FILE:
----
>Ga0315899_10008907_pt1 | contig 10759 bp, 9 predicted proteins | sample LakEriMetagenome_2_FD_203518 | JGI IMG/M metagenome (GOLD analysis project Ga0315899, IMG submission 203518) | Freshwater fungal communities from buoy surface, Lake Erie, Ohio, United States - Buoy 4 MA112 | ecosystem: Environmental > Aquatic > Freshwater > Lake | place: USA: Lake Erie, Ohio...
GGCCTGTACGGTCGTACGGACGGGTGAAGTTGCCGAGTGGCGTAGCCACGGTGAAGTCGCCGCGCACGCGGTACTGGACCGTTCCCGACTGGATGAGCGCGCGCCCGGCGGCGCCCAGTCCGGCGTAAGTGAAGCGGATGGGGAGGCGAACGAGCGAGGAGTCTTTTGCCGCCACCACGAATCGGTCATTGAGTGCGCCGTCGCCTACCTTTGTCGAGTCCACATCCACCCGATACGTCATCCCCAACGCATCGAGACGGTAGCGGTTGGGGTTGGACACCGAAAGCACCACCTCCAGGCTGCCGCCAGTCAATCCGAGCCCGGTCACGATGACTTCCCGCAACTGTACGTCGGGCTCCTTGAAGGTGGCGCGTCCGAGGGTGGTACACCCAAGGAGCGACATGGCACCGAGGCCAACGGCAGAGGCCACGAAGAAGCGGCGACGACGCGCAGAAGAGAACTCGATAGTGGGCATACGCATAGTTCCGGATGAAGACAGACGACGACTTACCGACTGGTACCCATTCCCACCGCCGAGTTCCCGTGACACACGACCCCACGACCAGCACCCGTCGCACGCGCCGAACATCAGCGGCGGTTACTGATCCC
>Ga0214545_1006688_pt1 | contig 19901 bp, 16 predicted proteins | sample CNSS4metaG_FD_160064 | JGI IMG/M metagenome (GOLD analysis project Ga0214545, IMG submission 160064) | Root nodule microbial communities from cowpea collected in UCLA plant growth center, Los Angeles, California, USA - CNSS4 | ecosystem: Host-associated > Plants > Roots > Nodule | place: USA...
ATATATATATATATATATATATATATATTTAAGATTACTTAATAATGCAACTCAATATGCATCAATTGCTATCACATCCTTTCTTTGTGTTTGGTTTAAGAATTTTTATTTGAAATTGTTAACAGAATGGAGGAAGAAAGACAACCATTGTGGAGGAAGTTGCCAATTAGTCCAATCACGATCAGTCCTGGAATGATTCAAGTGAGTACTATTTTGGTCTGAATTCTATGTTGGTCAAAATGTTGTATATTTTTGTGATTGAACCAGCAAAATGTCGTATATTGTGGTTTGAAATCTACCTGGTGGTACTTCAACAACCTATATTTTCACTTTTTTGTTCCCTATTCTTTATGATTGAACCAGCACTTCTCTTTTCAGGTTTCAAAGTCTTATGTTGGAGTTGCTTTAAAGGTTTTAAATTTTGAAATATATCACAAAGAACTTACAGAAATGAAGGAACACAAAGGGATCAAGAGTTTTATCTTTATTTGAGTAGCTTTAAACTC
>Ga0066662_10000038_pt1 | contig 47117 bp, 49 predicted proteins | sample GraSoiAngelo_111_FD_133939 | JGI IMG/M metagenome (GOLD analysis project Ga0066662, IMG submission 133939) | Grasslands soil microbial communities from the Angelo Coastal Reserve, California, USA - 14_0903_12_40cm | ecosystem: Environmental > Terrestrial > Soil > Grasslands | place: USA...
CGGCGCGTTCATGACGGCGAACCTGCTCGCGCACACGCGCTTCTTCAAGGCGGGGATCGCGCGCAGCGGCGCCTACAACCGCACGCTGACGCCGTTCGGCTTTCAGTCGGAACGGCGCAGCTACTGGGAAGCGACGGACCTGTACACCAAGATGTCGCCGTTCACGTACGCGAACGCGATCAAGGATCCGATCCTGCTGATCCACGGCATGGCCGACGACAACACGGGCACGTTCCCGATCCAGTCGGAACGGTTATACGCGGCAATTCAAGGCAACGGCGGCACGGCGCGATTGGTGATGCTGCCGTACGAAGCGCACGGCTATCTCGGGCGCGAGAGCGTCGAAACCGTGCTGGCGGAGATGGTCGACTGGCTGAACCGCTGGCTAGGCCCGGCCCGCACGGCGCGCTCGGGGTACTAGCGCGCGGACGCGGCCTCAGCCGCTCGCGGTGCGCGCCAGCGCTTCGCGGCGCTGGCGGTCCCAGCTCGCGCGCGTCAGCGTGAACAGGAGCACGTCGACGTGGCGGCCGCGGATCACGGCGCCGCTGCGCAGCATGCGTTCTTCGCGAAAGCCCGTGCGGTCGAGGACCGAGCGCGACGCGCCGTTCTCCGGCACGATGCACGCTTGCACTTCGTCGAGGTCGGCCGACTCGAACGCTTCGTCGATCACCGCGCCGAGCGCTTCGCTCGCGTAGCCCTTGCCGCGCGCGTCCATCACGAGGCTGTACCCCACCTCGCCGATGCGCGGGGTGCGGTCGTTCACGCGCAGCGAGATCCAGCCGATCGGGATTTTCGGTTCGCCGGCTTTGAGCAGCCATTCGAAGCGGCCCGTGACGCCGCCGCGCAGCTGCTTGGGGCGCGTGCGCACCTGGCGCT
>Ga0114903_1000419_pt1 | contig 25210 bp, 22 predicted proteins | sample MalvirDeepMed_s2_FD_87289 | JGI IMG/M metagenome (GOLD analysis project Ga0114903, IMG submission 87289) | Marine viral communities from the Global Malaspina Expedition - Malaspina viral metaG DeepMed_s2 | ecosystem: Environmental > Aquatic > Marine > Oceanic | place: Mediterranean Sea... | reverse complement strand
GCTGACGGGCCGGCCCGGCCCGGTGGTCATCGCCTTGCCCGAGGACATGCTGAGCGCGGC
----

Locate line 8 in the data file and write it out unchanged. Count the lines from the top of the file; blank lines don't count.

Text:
GCTGACGGGCCGGCCCGGCCCGGTGGTCATCGCCTTGCCCGAGGACATGCTGAGCGCGGC